Bruges is noted for its canals, cobbled streets and medieval buildings. Its port, Zeebrugge, is an important center for fishing and European trade. In the city center’s Burg square, the 14th century Stadhuis, or City Hall, has an ornate carved ceiling. Nearby, Markt square features a 13th century belfry with a 47 bell carillon and 83 meter tower with a breathtaking, panoramic views. The area of the whole city is more than 13,840 hectares, including 1,075 hectares off the coast, at Zeebrugge.
The historic city centre is a prominent UNESCO World Heritage Site. It is oval and about 430 hectares in size. The city’s population is approximately 120,000, with 20,000 of those living in the city centre.
Along with canal based Amsterdam and Stockholm, Bruges is sometimes referred to as “The Venice of the North”.
Bruges has a significant economic importance thanks to its port. The city was once one of the world’s chief commercial cities and the a location of a coastal settlement during prehistory. The original Bronze Age and Iron Age settlement on the site is unrelated to the development of the medieval city. In the Bruges area, the first fortifications to protect the coastal area against pirates were built after Julius Caesar’s conquest of the Menapii in the 1st century BC. The Franks took over the region from the Gallo-Romans around the 4th century and administered it as the Pagus Flandrensis. The Viking incursions of the 9th century prompted Count Baldwin I of Flanders to reinforce the Roman fortifications, after which trade resumed with England and Scandinavia. Medieval habitation started in the 9th and 10th centuries, probably with a fortified settlement and church.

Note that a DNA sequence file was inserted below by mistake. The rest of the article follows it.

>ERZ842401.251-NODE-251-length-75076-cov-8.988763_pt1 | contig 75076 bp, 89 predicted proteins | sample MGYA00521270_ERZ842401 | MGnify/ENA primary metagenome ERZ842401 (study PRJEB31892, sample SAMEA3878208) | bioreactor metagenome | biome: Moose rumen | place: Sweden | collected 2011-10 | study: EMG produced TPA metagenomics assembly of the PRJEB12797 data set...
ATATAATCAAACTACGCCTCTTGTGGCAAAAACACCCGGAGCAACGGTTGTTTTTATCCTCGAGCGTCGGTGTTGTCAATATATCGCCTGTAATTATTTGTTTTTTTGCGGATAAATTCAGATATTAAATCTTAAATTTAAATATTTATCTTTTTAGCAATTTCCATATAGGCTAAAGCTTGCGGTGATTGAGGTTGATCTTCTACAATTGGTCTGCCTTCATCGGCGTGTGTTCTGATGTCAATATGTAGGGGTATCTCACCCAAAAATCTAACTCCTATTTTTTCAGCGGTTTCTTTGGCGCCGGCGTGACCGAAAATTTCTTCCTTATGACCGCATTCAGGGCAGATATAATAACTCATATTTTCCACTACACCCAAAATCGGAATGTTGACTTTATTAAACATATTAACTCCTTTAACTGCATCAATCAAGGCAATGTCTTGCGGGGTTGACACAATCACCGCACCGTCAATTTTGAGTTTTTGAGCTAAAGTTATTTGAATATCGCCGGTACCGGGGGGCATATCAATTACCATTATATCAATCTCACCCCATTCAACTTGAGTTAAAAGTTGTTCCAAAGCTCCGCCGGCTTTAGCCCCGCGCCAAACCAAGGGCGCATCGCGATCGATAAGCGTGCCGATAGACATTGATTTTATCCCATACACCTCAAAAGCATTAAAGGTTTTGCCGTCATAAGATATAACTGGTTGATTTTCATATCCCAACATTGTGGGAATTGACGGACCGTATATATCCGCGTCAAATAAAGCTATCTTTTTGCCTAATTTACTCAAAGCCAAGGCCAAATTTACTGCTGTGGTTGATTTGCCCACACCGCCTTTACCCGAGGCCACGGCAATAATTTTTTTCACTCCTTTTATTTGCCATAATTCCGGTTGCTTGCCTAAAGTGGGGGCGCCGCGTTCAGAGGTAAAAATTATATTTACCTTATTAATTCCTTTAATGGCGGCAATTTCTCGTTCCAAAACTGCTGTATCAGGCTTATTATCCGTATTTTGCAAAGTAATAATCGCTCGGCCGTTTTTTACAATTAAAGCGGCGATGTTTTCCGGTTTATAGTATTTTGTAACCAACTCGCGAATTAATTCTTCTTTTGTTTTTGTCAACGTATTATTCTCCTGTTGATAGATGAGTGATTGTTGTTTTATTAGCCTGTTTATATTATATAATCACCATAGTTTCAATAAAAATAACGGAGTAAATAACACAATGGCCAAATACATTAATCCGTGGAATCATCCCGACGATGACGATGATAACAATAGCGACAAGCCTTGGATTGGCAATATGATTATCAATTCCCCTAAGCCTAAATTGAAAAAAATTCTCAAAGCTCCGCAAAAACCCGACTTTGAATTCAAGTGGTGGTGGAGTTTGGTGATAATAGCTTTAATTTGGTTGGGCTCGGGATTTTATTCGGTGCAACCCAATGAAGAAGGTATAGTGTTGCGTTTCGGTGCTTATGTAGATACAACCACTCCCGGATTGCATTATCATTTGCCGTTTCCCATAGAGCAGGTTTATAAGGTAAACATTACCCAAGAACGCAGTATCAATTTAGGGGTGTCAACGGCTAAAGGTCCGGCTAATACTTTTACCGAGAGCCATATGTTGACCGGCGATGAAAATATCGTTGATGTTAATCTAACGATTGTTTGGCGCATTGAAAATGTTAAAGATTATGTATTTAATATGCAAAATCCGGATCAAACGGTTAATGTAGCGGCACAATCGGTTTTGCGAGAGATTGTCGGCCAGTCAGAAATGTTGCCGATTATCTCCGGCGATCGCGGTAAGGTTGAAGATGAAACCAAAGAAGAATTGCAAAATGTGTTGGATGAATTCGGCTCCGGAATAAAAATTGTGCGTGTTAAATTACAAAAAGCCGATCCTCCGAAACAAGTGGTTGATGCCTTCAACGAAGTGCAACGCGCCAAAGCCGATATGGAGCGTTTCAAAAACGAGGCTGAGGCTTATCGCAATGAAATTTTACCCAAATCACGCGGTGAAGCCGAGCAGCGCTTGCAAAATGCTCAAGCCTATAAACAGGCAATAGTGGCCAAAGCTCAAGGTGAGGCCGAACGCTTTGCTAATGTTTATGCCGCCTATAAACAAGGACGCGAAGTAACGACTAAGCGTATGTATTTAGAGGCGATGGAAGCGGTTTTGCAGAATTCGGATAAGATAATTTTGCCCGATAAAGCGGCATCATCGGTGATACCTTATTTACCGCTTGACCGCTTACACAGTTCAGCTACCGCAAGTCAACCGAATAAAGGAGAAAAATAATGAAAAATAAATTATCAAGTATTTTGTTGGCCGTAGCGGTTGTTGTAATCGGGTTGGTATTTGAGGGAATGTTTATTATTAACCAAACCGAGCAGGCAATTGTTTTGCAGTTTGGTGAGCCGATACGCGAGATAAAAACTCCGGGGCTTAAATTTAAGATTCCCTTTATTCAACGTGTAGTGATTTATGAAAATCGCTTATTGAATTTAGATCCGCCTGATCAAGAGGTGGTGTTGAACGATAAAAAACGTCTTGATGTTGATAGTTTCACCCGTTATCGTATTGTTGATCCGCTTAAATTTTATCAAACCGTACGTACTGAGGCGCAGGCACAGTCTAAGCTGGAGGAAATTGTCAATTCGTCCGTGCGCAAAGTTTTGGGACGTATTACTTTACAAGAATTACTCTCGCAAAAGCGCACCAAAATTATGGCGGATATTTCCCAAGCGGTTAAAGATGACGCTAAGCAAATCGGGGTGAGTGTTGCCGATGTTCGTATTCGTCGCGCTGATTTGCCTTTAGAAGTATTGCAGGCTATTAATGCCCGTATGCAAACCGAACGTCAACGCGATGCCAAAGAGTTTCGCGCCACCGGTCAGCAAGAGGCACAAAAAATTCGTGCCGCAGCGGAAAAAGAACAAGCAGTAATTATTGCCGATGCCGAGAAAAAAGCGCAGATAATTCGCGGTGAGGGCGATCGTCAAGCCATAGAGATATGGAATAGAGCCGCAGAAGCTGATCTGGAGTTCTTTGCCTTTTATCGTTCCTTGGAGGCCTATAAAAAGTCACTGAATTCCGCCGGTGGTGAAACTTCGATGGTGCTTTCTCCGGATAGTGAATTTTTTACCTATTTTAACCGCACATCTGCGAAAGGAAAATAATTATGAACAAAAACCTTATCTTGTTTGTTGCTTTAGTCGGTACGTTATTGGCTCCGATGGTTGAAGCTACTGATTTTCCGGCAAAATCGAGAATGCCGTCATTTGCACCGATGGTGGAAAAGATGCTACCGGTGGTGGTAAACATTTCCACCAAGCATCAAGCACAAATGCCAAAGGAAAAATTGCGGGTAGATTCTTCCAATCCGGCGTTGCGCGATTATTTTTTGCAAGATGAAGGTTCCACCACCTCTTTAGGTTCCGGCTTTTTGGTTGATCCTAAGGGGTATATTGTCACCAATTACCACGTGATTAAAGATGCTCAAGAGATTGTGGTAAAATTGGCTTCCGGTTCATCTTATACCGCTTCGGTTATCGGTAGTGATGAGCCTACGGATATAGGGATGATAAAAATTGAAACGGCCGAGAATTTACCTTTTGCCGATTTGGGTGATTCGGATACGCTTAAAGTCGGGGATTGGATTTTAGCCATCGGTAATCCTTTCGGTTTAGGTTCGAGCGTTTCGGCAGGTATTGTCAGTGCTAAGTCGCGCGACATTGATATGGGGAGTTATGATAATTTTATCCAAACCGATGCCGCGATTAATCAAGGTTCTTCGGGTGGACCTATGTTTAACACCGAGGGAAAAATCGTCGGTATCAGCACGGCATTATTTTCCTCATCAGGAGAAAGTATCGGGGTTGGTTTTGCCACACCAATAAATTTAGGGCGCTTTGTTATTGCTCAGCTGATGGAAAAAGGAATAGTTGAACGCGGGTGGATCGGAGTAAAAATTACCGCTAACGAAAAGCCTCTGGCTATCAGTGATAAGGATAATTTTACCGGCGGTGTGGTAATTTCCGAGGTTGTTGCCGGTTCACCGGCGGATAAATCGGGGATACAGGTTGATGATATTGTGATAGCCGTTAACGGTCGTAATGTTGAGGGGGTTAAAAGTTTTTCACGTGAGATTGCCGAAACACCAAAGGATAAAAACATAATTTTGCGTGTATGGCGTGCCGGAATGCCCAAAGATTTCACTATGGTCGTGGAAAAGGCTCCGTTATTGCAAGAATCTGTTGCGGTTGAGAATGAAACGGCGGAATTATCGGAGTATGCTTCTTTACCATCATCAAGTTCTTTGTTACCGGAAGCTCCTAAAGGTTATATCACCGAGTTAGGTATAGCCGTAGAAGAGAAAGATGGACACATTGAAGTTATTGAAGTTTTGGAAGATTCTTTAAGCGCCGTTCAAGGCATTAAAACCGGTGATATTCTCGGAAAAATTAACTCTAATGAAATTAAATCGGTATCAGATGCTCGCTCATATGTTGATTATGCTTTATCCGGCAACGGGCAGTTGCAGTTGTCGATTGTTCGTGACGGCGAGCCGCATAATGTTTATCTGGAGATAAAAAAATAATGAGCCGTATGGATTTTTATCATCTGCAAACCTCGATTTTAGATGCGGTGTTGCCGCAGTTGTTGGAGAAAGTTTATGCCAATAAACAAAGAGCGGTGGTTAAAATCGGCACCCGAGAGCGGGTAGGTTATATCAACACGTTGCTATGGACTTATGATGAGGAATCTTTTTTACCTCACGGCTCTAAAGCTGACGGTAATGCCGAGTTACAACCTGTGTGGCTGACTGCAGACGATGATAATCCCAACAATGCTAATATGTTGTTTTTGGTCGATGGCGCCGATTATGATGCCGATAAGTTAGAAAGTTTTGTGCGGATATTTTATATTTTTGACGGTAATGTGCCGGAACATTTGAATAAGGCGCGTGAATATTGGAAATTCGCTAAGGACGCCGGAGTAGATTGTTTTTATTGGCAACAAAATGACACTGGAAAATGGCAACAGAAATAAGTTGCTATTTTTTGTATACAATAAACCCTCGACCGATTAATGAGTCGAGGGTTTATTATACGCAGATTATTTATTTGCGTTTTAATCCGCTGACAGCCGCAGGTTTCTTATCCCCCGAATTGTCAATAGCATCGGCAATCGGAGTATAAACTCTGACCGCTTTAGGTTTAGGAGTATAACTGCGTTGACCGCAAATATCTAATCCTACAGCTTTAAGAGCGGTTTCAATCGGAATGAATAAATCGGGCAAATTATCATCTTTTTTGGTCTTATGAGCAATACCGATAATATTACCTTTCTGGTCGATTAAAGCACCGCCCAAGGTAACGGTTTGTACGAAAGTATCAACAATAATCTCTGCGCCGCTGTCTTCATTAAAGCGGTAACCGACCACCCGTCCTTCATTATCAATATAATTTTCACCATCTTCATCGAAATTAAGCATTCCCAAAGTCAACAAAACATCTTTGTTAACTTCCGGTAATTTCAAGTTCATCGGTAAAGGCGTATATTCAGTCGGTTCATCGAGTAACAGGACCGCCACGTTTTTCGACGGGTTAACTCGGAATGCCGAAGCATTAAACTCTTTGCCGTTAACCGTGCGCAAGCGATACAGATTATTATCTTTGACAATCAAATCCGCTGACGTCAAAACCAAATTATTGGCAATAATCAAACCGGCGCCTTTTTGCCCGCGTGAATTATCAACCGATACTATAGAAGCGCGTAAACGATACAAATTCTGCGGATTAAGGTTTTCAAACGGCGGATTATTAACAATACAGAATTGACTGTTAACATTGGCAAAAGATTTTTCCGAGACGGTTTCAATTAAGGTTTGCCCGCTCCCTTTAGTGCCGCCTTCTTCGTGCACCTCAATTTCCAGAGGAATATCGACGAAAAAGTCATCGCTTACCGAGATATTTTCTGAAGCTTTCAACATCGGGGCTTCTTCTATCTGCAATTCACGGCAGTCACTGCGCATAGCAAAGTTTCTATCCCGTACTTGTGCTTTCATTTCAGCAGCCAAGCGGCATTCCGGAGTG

In the early 1500, the Zwin channel (Golden Inlet), which had being the engine of the city’s prosperity started silting up. The city soon fell behind Antwerp as the economic center of the Low Countries.
In the 1650s Charles II of England based his court in exile in Bruges. The maritime infrastructure was modernized and new connections with the sea were built. Unfortunately the effort yielded little success and Antwerp became increasingly dominant. Bruges became impoverished and declined in importance. As a result, the city’s population dwindled from 200,000 to 50,000 by 1900.
In World War I German forces occupied Bruges but the city suffered virtually no damage and was liberated on 19 October 1918 by the allies. During the occupation, Zeebrugge, built in 1907, had been used by the Germans for their U-boats.
In 1940, during World War II, the city was again occupied by the Germans and again spared destruction. On 12 September 1944 Bruges was liberated by Canadian troops.
Today Bruges is well known as the seat of the College of Europe, an elite university institute for European studies regarded as “the EU’s very own Oxbridge. However, greatly expanded in the 1970s and early 1980s Bruges has also become one of Europe’s most important and modern port facilities.
Since 1965 the original medieval city experienced a renaissance, with restorations of residential and commercial structures, historic monuments, and churches. This revival was generated by a surge in tourism. International tourism has boomed, and Bruges earned the designation, ‘European Capital of Culture’, in 2002. Currently Bruges attracts some 2 million tourists annually.
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